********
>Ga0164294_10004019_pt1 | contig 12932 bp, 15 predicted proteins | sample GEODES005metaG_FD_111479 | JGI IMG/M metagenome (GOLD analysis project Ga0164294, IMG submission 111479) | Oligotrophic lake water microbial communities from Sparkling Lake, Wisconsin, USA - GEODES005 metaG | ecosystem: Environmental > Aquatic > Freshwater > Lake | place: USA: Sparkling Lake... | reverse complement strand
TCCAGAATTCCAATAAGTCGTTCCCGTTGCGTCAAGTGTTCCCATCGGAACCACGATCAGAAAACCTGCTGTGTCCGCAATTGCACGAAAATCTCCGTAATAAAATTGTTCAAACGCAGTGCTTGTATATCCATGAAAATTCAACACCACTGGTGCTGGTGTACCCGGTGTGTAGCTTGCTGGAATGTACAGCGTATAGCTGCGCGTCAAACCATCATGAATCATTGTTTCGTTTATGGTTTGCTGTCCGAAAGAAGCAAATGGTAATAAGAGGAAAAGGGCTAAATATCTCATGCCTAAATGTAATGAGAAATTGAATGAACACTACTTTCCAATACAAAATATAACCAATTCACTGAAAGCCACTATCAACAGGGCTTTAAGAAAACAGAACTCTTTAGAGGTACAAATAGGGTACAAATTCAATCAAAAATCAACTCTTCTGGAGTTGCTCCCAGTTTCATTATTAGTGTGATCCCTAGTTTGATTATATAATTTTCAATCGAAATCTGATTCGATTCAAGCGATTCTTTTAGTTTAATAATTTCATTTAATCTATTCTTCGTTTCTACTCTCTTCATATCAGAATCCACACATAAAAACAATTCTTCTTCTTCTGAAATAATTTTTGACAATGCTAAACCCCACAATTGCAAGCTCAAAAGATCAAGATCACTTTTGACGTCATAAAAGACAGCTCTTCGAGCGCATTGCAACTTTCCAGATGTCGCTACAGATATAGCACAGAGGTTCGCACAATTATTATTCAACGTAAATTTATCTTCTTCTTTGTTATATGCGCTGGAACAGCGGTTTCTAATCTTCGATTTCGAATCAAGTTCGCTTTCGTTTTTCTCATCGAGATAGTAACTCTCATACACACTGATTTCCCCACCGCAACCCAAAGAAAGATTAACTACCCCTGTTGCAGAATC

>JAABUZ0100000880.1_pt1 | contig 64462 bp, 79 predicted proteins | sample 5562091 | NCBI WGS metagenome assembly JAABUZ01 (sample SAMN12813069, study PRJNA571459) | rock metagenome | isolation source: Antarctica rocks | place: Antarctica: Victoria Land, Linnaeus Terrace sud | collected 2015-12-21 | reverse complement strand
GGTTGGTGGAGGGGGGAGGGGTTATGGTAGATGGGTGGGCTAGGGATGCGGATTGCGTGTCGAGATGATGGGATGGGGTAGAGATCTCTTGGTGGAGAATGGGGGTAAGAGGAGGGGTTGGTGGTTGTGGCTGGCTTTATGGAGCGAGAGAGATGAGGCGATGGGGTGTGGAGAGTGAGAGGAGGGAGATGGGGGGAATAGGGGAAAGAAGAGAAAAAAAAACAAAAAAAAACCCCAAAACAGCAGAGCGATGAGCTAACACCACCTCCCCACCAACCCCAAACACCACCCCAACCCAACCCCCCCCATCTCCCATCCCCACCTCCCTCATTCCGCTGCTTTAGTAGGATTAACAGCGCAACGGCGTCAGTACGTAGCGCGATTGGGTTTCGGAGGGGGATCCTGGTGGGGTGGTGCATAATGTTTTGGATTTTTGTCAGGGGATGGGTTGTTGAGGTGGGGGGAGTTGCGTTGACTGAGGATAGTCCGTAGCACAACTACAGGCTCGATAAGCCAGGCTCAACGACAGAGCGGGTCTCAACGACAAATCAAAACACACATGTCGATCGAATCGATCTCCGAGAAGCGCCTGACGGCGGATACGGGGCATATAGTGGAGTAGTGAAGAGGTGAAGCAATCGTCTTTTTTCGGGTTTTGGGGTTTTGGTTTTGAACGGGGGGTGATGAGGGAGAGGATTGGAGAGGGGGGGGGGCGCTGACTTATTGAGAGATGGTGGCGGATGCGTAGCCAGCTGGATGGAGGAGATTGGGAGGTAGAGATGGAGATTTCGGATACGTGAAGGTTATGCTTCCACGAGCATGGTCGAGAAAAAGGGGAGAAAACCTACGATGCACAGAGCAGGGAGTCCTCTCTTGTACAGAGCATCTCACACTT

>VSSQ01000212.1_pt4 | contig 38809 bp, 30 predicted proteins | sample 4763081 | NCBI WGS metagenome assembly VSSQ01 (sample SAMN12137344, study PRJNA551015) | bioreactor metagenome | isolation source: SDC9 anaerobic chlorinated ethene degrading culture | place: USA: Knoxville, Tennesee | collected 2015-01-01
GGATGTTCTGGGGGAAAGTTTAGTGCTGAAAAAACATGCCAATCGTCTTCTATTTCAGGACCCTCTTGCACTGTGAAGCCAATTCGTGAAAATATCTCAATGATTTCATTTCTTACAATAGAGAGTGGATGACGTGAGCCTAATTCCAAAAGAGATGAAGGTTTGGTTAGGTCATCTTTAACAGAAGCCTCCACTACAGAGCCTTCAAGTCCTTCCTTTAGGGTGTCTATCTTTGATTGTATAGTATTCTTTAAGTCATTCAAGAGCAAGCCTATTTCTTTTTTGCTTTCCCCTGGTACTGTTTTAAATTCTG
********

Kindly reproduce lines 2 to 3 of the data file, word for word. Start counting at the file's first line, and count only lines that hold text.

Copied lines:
TCCAGAATTCCAATAAGTCGTTCCCGTTGCGTCAAGTGTTCCCATCGGAACCACGATCAGAAAACCTGCTGTGTCCGCAATTGCACGAAAATCTCCGTAATAAAATTGTTCAAACGCAGTGCTTGTATATCCATGAAAATTCAACACCACTGGTGCTGGTGTACCCGGTGTGTAGCTTGCTGGAATGTACAGCGTATAGCTGCGCGTCAAACCATCATGAATCATTGTTTCGTTTATGGTTTGCTGTCCGAAAGAAGCAAATGGTAATAAGAGGAAAAGGGCTAAATATCTCATGCCTAAATGTAATGAGAAATTGAATGAACACTACTTTCCAATACAAAATATAACCAATTCACTGAAAGCCACTATCAACAGGGCTTTAAGAAAACAGAACTCTTTAGAGGTACAAATAGGGTACAAATTCAATCAAAAATCAACTCTTCTGGAGTTGCTCCCAGTTTCATTATTAGTGTGATCCCTAGTTTGATTATATAATTTTCAATCGAAATCTGATTCGATTCAAGCGATTCTTTTAGTTTAATAATTTCATTTAATCTATTCTTCGTTTCTACTCTCTTCATATCAGAATCCACACATAAAAACAATTCTTCTTCTTCTGAAATAATTTTTGACAATGCTAAACCCCACAATTGCAAGCTCAAAAGATCAAGATCACTTTTGACGTCATAAAAGACAGCTCTTCGAGCGCATTGCAACTTTCCAGATGTCGCTACAGATATAGCACAGAGGTTCGCACAATTATTATTCAACGTAAATTTATCTTCTTCTTTGTTATATGCGCTGGAACAGCGGTTTCTAATCTTCGATTTCGAATCAAGTTCGCTTTCGTTTTTCTCATCGAGATAGTAACTCTCATACACACTGATTTCCCCACCGCAACCCAAAGAAAGATTAACTACCCCTGTTGCAGAATC

>JAABUZ0100000880.1_pt1 | contig 64462 bp, 79 predicted proteins | sample 5562091 | NCBI WGS metagenome assembly JAABUZ01 (sample SAMN12813069, study PRJNA571459) | rock metagenome | isolation source: Antarctica rocks | place: Antarctica: Victoria Land, Linnaeus Terrace sud | collected 2015-12-21 | reverse complement strand